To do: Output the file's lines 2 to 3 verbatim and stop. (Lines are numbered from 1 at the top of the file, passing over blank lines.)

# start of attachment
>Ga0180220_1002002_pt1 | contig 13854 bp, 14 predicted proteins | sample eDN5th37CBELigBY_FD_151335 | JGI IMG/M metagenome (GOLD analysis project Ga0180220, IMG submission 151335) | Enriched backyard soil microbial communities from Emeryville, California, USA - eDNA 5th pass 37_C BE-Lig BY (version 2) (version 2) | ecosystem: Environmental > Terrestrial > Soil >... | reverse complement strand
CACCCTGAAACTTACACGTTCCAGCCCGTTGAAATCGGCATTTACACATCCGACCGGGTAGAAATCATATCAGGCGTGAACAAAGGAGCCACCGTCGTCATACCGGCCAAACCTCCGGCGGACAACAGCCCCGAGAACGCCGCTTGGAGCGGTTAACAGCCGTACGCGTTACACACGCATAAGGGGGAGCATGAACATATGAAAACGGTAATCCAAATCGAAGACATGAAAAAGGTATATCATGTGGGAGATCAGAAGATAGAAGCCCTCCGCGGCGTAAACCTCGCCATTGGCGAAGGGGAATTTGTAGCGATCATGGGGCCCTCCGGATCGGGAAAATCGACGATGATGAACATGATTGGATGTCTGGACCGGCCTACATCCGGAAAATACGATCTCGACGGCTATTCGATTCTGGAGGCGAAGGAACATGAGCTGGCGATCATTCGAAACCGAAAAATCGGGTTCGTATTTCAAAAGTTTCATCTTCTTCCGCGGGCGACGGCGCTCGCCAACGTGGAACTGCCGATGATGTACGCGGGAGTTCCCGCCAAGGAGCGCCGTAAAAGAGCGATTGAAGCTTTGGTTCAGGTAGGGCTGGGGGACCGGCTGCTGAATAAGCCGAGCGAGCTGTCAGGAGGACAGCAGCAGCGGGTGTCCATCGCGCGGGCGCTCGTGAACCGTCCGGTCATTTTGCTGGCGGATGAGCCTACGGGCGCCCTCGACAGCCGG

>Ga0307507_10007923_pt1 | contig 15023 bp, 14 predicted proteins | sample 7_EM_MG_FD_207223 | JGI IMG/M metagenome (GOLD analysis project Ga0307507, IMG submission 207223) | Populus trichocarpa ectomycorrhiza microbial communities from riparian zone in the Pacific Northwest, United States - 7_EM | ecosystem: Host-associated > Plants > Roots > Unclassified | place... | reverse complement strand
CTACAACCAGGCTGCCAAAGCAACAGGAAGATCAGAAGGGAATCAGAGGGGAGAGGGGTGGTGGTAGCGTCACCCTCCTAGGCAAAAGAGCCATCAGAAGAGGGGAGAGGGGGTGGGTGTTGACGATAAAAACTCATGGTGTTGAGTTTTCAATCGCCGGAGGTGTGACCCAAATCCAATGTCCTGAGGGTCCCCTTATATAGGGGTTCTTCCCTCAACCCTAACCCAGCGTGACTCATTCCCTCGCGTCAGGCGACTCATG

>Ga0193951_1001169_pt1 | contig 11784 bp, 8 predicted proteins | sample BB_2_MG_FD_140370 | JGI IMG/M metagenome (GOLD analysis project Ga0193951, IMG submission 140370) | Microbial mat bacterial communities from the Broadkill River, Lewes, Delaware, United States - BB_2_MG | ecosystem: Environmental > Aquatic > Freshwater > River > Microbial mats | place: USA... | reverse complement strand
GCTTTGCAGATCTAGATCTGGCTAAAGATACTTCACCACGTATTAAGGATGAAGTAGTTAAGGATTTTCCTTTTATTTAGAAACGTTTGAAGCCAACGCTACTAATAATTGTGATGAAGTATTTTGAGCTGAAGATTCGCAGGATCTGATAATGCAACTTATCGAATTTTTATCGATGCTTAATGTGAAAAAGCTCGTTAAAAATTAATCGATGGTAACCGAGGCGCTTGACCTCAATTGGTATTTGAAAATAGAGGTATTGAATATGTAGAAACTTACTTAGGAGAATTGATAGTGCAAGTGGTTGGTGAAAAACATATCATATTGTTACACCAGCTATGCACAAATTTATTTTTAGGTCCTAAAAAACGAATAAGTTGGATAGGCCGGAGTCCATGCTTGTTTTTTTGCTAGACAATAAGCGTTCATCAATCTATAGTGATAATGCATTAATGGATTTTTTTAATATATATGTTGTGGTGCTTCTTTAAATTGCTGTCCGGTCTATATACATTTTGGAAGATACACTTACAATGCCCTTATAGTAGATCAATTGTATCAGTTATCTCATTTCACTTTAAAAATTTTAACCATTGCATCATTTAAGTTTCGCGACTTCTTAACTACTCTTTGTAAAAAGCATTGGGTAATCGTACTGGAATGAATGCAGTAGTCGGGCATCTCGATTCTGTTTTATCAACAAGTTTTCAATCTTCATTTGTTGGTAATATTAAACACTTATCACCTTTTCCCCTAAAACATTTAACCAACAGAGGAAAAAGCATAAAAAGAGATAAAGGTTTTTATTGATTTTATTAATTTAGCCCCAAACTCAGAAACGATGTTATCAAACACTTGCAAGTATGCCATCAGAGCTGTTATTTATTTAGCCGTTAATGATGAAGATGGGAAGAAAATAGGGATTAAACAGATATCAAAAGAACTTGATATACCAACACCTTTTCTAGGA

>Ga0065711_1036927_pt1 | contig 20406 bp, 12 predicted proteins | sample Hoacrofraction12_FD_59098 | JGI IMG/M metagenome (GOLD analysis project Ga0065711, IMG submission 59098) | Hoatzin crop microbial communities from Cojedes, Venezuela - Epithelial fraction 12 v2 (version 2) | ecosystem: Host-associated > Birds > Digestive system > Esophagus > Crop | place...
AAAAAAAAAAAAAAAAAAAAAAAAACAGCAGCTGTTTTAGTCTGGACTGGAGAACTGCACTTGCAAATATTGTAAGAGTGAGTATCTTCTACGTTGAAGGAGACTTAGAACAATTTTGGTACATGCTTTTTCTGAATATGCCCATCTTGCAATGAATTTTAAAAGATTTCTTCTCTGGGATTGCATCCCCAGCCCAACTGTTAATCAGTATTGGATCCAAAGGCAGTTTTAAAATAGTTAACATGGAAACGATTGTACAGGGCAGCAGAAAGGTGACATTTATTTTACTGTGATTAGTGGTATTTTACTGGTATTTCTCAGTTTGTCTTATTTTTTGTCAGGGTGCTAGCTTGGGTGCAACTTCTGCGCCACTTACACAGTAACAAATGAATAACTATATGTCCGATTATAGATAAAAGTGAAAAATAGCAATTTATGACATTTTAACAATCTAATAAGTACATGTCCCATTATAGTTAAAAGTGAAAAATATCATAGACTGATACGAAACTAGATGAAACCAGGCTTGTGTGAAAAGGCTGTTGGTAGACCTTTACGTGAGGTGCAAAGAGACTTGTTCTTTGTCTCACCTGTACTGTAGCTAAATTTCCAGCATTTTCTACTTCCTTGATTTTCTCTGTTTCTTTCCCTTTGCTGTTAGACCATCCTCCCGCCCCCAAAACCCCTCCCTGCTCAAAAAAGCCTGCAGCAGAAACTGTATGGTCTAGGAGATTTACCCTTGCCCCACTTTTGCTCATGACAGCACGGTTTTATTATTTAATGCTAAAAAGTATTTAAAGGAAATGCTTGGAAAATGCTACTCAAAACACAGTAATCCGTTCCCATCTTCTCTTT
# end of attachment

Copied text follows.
CACCCTGAAACTTACACGTTCCAGCCCGTTGAAATCGGCATTTACACATCCGACCGGGTAGAAATCATATCAGGCGTGAACAAAGGAGCCACCGTCGTCATACCGGCCAAACCTCCGGCGGACAACAGCCCCGAGAACGCCGCTTGGAGCGGTTAACAGCCGTACGCGTTACACACGCATAAGGGGGAGCATGAACATATGAAAACGGTAATCCAAATCGAAGACATGAAAAAGGTATATCATGTGGGAGATCAGAAGATAGAAGCCCTCCGCGGCGTAAACCTCGCCATTGGCGAAGGGGAATTTGTAGCGATCATGGGGCCCTCCGGATCGGGAAAATCGACGATGATGAACATGATTGGATGTCTGGACCGGCCTACATCCGGAAAATACGATCTCGACGGCTATTCGATTCTGGAGGCGAAGGAACATGAGCTGGCGATCATTCGAAACCGAAAAATCGGGTTCGTATTTCAAAAGTTTCATCTTCTTCCGCGGGCGACGGCGCTCGCCAACGTGGAACTGCCGATGATGTACGCGGGAGTTCCCGCCAAGGAGCGCCGTAAAAGAGCGATTGAAGCTTTGGTTCAGGTAGGGCTGGGGGACCGGCTGCTGAATAAGCCGAGCGAGCTGTCAGGAGGACAGCAGCAGCGGGTGTCCATCGCGCGGGCGCTCGTGAACCGTCCGGTCATTTTGCTGGCGGATGAGCCTACGGGCGCCCTCGACAGCCGG

>Ga0307507_10007923_pt1 | contig 15023 bp, 14 predicted proteins | sample 7_EM_MG_FD_207223 | JGI IMG/M metagenome (GOLD analysis project Ga0307507, IMG submission 207223) | Populus trichocarpa ectomycorrhiza microbial communities from riparian zone in the Pacific Northwest, United States - 7_EM | ecosystem: Host-associated > Plants > Roots > Unclassified | place... | reverse complement strand